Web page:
Friday, 4 June 2010

Self-Teach Advanced Rider Training

Post 3 in the set

Over the next few posts I'll be adding the 'Games' content currently on the Cooper Bike Training web space.

These allow you to train yourself without the necessity of trailing an advanced motorcycling instructor or observer along behind.

Each 'game' is intended to work on a particular aspect of riding skill, awareness, or planning.

Games for grown-ups!
Playing games isn't just for children. Setting aside the "Football, more important than life or death" theory, there are a number of games you can play to help improve your riding.

Pick and choose from the list below. You will find that some of the games build on earlier exercises, so there are benefits to working through in order.

You may also find it helps to print this out and carry it with you for roadside reference, although there are 'armchair' exercises to do in the comfort of your home!

Follow My Leader 1
One of the key points of 'Roadcraft' is that you should always have "Time To React". And one of the easiest ways to loose your reaction time is following to closely behind the vehicle in front: it's easily done - you're eager to get on, so gradually close-up, losing the gap and reaction time.

Use the 'two second rule'. The basic principle is to watch the vehicle in front pass a particular point - for example, a drain cover - then count the seconds. There's a couple of easy options: "One thousand, one, two thousand, two", or the old TV advert favourite: "Only a fool breaks the two second rule." If you pass the same marker before you've finished counting - and be honest, don't say "One thousand one, twothousandtwo" so as to finish in time - then you're still following too closely.

Then ask yourself: "Is there a benefit to me of being this close to the car in front?" If you're not looking to overtake as soon as possible, it may well be beneficial to you to increase your following distance, and create a bigger safety margin.

Improving your riding is often about honesty, responsibility and self-discipline: if there's something you know you ought to be doing, then it's up to you to do it. No-one else is to blame if you get caught out.

Follow My Leader - 2
Been practising FML 1? Now test yourself! As the car in front goes over a manhole cover or mark in the road, see if you have sufficient time to react and avoid it (usually caveats about confusing other traffic etc.). If not - you're still too close!

Talk To Yourself
Personally, I find that talking to myself is one of the best ways of getting a sensible reply. However, this variation is from typical car 'advanced' training, where the driver gives a commentary, demonstrating to the instructor how far ahead they're looking, what at, and how they intend to react to it.

Look as far ahead as you can - remember that 'Time to react', and talk - or yell - out to yourself what you can see and ("What If?" & "How Can That?") how you intend to react to it.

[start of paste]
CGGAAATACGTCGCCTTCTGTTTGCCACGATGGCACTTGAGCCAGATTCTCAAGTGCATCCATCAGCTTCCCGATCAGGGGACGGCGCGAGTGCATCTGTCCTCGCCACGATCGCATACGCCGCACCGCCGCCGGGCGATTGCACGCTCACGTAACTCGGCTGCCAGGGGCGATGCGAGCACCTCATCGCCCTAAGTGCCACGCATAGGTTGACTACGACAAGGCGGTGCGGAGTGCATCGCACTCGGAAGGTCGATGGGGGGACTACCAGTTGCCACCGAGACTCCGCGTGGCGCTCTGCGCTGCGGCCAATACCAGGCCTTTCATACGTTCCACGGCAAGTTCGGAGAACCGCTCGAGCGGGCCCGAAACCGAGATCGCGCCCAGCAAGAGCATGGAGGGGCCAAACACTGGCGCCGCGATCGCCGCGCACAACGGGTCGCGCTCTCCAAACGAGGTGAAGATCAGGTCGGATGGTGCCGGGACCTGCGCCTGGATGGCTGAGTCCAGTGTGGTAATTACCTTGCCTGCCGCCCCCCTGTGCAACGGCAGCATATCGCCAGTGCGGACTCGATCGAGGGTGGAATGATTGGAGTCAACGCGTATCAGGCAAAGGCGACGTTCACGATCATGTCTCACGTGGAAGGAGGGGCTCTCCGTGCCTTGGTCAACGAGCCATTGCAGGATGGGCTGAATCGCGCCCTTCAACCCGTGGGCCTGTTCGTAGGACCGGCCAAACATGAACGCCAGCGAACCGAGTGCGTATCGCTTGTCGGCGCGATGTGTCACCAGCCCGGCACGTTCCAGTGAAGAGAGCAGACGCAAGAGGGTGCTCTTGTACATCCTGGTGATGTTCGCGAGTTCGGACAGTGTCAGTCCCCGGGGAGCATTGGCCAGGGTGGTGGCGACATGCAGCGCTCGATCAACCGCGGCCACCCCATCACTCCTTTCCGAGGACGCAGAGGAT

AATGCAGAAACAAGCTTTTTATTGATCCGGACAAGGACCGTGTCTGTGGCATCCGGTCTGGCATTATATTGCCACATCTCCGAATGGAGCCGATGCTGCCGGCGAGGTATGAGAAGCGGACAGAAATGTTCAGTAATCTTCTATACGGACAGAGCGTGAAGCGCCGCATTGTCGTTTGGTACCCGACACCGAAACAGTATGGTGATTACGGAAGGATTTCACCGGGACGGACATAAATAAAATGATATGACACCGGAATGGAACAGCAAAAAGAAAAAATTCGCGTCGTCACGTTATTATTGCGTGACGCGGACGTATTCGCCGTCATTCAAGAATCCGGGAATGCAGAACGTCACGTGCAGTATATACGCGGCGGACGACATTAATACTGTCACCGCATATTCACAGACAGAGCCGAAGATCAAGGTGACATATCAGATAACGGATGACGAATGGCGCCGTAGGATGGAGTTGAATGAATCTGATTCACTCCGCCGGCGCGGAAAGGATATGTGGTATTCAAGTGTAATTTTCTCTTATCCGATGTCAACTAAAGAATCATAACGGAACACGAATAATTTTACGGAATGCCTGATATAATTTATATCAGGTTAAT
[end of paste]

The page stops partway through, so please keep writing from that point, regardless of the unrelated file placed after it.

At first you may find that by the time you actually talk about something you're already passing it, but with practice - and looking as far into the distance as you can - this should improve.

You may also find that you have too much to think about. Two things you can do, first is to prioritise, the second to abbreviate.

Ain't no stopping me now . . .
This a game to help develop your planning. In involves keeping going.

No, that doesn't me riding through red lights or over 'stop' lines. Like using the brakes in the 'no brakes' game, if you have to stop, then stop!

What it does involve is trying to arrive at junctions and roundabouts just as there's a gap, arriving at a parked car on the left just as a gap in oncoming traffic allows you to overtake, and arriving at red lights and pedestrian crossings just as it's safe to go through - although beware of practising your slow-riding skills so much that you build a long queue of bemused or annoyed drivers behind you who just don't know what you're doing.

There's another version of this 'Tag no-stopping'. If there's two of you out together, one leads until they have to stop, then the other takes the lead.

Nodding Dog
The 'nodding dog' just sits on the car parcel shelf, permanently agreeing with everything and everyone.

Your task for this game is to shake your head. Not always, just every time there's a side turning. As you approach the side turning turn your head and look for any early warning of emerging vehicles, which might be visible through gaps in hedges or walls etc.

You can also use the same principle when approaching tight bends: look 'across' the bend, perhaps you'll see an approaching car through gaps in the hedge.

Now take this a big step further. 'Where in the World' and 'No Brakes' encouraged you to look as a far ahead as possible, but at the road itself. Now look either side, but still in the distance. Widen your view. Can you tell by the shape of fields and hedges, or gaps in trees, where the road goes. Can you see a group of trees at the side of the road, with telegraph wires disappearing in the trees? If so, there's a house in there. Houses mean people, cars, children, footballs, dogs. Where's their gateway? Does it have high hedges or walls? Is there a mirror opposite?

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